Then again, I'm practically tone deaf, so I have no idea if this gives the best audio quality.
2006-01-27 09:57 pm (UTC)
Oh man, I have the exact same problem. And different programs tweak different settings (mplayer changes PCM, while something else I use just changes master).
What's more fun is when you have a program which locks Wave and Master together, and adjusts both. This gives rise to all sorts of fun, especially when you realise that while appearing to be linear, the controls are actually logarithmic.
FYI, my current setting is DSP-level controls (individual programs) adjusted as needed for balance between programs (i.e. XMPlay is usually at max but dropped down to 30% when I'm playing a quiet game), Wave at 100%, Master at ~20% and speakers at 9-10 o'clock (on a scale of 7 o'clock to 5). Plenty of headroom for more power if I want it.
"Open Source Software: your eardrums' stability is our learning experience!"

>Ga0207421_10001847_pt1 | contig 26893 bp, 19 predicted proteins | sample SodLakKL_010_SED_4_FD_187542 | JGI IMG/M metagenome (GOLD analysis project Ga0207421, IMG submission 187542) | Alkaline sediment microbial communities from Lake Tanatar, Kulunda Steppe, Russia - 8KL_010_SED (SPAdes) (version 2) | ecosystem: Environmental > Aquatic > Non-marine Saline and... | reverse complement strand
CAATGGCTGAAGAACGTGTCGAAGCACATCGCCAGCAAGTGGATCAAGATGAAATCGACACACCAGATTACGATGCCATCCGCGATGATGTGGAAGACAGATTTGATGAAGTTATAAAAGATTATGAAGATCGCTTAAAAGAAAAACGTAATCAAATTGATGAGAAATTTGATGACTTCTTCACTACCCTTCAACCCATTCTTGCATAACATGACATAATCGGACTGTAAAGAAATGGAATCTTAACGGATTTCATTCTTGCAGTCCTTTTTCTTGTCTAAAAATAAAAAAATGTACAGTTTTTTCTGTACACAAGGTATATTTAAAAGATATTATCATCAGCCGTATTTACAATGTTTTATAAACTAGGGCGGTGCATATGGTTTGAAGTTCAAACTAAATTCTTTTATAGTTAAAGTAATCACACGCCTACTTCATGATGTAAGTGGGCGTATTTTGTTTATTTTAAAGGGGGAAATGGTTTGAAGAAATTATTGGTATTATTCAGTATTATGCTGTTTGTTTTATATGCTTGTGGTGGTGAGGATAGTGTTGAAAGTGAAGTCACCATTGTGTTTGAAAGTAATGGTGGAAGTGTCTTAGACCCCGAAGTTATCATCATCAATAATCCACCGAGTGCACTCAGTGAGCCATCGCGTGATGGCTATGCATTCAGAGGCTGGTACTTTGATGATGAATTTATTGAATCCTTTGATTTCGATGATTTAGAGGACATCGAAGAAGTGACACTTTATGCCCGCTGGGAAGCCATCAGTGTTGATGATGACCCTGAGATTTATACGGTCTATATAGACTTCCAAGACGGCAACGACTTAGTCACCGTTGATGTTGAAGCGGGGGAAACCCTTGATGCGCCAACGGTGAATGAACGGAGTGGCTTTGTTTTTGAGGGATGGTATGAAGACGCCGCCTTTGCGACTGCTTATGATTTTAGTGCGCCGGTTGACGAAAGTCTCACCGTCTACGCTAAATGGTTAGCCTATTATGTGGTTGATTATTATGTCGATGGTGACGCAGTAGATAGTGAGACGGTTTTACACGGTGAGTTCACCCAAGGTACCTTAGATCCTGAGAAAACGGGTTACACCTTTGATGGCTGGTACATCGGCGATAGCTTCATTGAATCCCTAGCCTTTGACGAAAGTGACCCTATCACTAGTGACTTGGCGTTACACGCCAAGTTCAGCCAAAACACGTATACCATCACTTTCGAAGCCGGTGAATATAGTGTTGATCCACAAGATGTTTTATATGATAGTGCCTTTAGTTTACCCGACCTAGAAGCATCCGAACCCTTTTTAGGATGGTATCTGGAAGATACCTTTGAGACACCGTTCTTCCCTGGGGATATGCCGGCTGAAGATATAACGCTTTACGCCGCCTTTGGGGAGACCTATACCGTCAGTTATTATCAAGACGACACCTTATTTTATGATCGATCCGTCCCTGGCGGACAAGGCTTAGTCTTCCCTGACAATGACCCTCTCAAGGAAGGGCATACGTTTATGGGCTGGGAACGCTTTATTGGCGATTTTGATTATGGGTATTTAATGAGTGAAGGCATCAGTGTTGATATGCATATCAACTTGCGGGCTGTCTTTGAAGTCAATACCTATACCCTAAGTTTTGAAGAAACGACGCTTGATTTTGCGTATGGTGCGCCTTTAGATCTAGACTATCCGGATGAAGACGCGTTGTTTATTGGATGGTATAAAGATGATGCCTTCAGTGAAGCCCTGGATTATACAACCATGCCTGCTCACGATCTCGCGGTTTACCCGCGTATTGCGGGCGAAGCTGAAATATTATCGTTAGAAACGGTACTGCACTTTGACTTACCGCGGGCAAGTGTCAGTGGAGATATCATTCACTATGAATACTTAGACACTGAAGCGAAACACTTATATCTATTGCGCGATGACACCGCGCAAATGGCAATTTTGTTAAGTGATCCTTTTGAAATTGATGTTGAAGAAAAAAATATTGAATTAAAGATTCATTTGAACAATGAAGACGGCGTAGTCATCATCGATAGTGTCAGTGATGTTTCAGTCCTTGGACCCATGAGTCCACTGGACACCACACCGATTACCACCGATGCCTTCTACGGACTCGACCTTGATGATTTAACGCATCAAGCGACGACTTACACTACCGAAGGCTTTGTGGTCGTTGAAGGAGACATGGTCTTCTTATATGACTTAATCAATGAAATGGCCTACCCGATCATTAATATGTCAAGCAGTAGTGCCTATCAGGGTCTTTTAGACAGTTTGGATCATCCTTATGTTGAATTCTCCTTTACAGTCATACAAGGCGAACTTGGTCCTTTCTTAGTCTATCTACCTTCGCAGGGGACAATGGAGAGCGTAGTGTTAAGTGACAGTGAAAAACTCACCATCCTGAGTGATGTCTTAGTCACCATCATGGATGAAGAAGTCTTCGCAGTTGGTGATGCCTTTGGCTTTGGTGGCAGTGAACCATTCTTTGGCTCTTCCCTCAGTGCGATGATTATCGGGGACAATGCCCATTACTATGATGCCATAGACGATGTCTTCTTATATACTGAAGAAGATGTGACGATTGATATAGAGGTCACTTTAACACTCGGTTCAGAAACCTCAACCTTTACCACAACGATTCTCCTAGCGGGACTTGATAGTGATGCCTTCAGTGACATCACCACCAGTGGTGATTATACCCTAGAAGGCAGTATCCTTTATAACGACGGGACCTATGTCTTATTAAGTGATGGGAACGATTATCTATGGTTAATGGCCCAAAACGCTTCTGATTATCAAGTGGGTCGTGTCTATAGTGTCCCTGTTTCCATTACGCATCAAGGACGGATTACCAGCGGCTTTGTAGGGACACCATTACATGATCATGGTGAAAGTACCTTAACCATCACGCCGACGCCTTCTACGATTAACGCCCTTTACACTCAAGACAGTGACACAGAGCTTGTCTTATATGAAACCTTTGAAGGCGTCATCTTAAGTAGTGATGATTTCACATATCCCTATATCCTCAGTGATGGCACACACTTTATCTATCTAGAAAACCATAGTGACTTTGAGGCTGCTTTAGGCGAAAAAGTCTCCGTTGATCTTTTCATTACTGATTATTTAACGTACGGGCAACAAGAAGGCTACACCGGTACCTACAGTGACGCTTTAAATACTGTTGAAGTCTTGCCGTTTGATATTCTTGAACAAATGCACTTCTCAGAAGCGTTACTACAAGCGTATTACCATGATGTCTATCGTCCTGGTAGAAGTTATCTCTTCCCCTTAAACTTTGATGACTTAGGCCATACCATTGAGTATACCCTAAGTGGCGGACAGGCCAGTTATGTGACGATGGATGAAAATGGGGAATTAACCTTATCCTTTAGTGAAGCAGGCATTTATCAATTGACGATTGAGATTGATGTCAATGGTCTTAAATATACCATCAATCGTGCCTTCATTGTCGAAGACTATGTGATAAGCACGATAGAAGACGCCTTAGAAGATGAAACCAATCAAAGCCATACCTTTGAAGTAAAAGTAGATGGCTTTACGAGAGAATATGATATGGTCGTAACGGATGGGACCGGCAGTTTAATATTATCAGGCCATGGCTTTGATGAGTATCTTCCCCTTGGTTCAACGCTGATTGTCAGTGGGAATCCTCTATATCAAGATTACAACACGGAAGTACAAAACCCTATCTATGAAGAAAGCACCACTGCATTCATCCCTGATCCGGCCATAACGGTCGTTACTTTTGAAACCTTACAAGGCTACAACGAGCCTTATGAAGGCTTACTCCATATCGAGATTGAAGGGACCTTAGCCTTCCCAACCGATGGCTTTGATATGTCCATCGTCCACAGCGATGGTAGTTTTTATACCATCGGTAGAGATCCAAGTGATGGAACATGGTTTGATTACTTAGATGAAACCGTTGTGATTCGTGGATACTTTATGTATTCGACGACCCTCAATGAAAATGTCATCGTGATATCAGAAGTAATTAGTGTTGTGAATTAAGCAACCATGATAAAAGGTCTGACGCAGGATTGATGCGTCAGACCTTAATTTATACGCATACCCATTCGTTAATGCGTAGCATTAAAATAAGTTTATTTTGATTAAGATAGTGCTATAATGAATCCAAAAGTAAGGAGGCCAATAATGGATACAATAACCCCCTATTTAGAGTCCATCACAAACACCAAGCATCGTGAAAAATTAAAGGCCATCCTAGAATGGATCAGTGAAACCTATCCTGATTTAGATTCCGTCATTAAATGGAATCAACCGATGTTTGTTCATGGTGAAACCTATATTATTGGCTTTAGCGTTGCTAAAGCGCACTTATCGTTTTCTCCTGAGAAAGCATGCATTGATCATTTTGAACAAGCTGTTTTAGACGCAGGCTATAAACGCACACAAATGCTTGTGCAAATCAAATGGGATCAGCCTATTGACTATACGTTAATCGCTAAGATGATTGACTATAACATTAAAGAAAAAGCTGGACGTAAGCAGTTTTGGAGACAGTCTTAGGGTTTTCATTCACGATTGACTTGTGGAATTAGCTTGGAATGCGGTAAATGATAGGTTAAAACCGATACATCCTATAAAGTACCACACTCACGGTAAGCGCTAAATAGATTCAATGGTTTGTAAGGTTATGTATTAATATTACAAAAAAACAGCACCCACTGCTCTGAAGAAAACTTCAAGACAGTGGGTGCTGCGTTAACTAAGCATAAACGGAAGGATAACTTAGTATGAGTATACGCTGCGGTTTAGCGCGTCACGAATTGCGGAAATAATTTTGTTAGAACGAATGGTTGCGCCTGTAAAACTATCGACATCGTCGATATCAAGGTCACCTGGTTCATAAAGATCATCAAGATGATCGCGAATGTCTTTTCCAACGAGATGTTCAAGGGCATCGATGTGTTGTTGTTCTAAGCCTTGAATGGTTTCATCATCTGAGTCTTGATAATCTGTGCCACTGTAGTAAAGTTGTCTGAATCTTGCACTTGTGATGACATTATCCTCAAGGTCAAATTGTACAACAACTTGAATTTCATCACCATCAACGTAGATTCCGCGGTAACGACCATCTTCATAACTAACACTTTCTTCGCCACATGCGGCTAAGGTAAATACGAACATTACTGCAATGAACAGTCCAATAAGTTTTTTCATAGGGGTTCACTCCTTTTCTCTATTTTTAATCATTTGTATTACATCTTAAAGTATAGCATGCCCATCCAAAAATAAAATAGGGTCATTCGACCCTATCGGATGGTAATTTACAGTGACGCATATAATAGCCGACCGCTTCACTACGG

I would think you just want to ensure that you're not clipping anywhere. Make sure all of the levels in the chain are at 75% or so and only adjust up the final level above or below that.
2006-01-28 03:22 am (UTC)
I can beat that!
But I don't have a screenshot...
I have my Mac server's audio out plugged to my linux box's line in.
So from the mac....
app -> system -> line in -> master -> stupid knob -> speakers
so iTunes goes through 6 volume controls before any air is moving.
The "stupid knob" is a volume knob on the front of the computer with a slot cover thing that has 2 1/8" stereo jacks. The PC soundcard output goes into that, then I can control my volume with a nice analog knob (which beats the hell out of using the mouse to drag a slider, and is way faster than banging on a volume key repeatedly, and (mosty importantly) doesn't depend on any software.
I've been having a bitch of a time trying to balance volumes between iTunes and xmms. I so wish iTunes music sharing didn't suck so much ass.
Play a 100% sine wave and check for clipping at every level.
Right, because that makes more sense than the device giving a single soft...loud knob. We should clearly all just be audio engineers, and clearly the computer is doing us a favor by letting us tweak this configuration at each level.
Nobody said the configuration was a good one. Brad asked for a way to tell how to set the levels. This is one.